In the early hours of Sunday, October 19, 2014, I watched as His Holiness Pope Francis celebrated the beatification Mass of Blessed Pope Paul VI (1897-1978) at St. Peter's Basilica in Rome. The ceremonies had a special poignancy for me since Pope Paul VI was the the first pope I really remember --- although I was born during the papacy of Pope Pius XII --- and the first pope I had ever seen in person during a Mass at St. Peter's Basilica in 1975. I vividly remember his pastoral visit to the United Nations in New York ten years earlier, when television sets suddenly appeared in Catholic school classrooms throughout the Archdiocese of Philadelphia where I grew up.
His long career as an "insider" in the service of the Church prepared him well for assuming the Chair of Peter in 1963. Nothing, however, could have prepared him adequately for all the events and circumstances he would face throughout his years as Chief Shepherd of the Church (1963-1978). It fell to him to bring to conclusion the Second Vatican Council (1962-1965) initiated by his predecessor Pope St. John XXIII, the ecumenical gathering convened to lead the Church into the modern world. He was truly a "reformer pope" which brought with it no lack of controversy and challenge. He suffered deeply during the widespread exodus of priests and religious in the Council's wake as the Church confronted all the crises and "social revolutions" of the day.
He presided over the translation of the Catholic liturgy from Latin into vernacular languages and opened the door to ecumenical dialogue with people of other faiths. The first pope to travel in an airplane, Pope Paul VI was called the "Pilgrim Pope" and the "Pope of Peace." His immortal words at the United Nations in 1965 during the Vietnam War ---"war no more, never again"--- have been the Church's prayer ever since.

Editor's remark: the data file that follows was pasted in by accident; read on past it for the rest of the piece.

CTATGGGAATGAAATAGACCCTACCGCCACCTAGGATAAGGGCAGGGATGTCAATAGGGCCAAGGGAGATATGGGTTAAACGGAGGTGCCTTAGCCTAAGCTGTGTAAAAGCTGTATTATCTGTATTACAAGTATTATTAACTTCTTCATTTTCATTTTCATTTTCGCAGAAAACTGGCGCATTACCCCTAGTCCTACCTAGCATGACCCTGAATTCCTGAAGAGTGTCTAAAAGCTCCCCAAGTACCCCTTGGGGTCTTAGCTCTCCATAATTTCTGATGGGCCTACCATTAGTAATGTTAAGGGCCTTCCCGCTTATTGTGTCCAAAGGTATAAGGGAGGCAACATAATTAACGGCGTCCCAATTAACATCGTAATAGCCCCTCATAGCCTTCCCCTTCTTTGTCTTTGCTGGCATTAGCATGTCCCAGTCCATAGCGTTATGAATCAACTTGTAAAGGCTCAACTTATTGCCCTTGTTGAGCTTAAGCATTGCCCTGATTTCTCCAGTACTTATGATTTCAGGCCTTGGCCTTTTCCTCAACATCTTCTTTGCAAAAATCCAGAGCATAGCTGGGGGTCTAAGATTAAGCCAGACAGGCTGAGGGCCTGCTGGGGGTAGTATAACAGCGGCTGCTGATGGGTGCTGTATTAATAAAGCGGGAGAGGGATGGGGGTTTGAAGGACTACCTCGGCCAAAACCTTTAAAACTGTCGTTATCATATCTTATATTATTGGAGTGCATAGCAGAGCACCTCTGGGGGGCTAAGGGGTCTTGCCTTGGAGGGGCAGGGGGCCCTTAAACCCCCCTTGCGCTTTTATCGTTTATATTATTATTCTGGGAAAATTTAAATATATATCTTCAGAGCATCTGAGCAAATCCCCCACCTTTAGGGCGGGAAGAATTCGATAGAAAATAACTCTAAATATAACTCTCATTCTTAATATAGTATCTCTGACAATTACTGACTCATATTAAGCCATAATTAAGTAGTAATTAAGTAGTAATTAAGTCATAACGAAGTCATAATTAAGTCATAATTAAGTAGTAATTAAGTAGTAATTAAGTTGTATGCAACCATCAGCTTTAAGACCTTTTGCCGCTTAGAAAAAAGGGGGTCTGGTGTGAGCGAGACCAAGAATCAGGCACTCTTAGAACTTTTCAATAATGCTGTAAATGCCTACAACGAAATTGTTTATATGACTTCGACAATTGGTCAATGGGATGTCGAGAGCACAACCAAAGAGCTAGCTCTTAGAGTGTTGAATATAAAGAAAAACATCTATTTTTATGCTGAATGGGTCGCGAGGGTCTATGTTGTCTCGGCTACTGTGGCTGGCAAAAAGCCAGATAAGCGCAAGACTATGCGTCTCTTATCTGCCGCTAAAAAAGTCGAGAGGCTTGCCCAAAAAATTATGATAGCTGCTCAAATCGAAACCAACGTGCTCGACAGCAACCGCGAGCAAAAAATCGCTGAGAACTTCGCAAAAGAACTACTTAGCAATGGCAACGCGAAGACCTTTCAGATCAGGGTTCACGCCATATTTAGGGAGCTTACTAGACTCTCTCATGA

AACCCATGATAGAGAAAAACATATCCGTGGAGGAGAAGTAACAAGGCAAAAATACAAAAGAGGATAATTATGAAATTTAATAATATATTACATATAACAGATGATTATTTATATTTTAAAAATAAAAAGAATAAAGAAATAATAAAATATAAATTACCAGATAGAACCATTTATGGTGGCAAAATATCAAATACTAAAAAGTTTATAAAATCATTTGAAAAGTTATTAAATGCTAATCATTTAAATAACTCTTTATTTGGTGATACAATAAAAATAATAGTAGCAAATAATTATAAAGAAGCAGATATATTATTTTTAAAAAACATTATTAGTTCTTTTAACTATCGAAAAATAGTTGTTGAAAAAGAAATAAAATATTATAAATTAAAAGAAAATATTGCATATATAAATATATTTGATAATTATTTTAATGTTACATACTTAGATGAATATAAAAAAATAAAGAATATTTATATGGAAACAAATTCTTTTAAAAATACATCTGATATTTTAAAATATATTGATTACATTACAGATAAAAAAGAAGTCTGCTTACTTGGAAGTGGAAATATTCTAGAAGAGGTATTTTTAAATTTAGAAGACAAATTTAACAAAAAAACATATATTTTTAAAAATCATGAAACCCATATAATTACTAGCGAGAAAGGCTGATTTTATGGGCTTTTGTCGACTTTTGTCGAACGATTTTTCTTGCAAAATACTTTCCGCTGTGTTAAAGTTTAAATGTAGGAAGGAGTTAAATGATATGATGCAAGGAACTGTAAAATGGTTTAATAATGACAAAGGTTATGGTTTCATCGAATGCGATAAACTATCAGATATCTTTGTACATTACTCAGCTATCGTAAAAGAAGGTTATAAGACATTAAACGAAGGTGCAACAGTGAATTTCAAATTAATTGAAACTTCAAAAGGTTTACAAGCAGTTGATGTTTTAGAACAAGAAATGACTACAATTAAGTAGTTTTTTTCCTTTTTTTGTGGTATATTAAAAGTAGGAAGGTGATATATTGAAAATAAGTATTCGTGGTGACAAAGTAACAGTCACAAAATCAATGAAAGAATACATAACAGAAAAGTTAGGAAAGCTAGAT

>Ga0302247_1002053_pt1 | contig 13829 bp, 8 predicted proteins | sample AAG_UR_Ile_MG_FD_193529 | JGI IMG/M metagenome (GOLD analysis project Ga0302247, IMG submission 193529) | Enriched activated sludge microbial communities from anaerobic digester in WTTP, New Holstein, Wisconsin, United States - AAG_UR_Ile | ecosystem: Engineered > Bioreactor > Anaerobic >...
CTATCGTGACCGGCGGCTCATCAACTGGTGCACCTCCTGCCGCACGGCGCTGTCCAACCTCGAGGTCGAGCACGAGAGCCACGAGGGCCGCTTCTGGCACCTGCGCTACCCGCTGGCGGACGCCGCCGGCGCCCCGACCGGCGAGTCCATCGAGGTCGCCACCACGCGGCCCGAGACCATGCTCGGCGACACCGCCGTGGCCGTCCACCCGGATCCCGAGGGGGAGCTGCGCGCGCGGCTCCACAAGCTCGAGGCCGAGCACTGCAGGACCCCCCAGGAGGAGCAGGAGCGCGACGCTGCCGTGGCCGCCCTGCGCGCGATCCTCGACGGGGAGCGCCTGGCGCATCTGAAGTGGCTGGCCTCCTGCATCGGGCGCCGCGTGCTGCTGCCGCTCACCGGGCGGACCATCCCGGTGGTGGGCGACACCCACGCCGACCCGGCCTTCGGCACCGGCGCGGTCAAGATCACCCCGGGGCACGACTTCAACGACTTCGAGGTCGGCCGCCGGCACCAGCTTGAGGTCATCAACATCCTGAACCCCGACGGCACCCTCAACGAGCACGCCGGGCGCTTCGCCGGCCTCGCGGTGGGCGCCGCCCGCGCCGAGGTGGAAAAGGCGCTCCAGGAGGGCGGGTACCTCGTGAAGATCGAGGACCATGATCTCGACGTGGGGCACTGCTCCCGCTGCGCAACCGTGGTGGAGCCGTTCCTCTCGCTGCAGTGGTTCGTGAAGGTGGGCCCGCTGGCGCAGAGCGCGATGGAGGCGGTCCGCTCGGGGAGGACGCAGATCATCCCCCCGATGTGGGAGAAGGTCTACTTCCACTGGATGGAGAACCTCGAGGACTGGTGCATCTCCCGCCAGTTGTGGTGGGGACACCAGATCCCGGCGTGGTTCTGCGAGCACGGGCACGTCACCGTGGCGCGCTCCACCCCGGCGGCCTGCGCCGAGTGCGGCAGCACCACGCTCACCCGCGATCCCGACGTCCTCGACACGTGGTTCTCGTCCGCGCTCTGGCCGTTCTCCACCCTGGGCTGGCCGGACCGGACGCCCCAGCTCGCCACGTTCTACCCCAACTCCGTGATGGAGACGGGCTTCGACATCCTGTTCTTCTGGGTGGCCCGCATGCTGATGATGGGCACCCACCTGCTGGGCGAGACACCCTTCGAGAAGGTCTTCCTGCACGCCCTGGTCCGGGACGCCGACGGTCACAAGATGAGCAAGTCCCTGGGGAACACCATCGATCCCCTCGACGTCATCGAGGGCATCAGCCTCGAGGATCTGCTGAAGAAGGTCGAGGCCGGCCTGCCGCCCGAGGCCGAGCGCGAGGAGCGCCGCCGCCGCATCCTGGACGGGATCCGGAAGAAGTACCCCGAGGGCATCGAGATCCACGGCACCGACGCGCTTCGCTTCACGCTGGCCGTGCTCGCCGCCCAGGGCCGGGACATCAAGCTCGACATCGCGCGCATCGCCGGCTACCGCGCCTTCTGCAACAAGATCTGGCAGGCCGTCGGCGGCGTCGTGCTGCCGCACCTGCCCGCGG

Although he will be most frequently remembered for his 1968 encyclical "Humanae Vitae" banning artificial contraception, his 1967 encyclical "On the Progress of Peoples" and his 1975 apostolic exhortation "Evangelii Nuntiandi" --- which Pope Francis has called "the greatest pastoral document that has ever been written --- have laid the foundation for papal teaching by all of his successors until the present day. In many ways, Pope Paul VI can be considered the "architect of evangelization," calling the Church not only to teach but to witness faith in Jesus Christ.
Following his death in 1978, Pope Paul VI was remembered by those who knew him best as a man of deep spirituality and vision, of profound humility and simplicity, of great personal suffering and, yet, undiminished joy. That he now moves closer to sainthood in the Church should make us all grateful that he walked among us as Shepherd.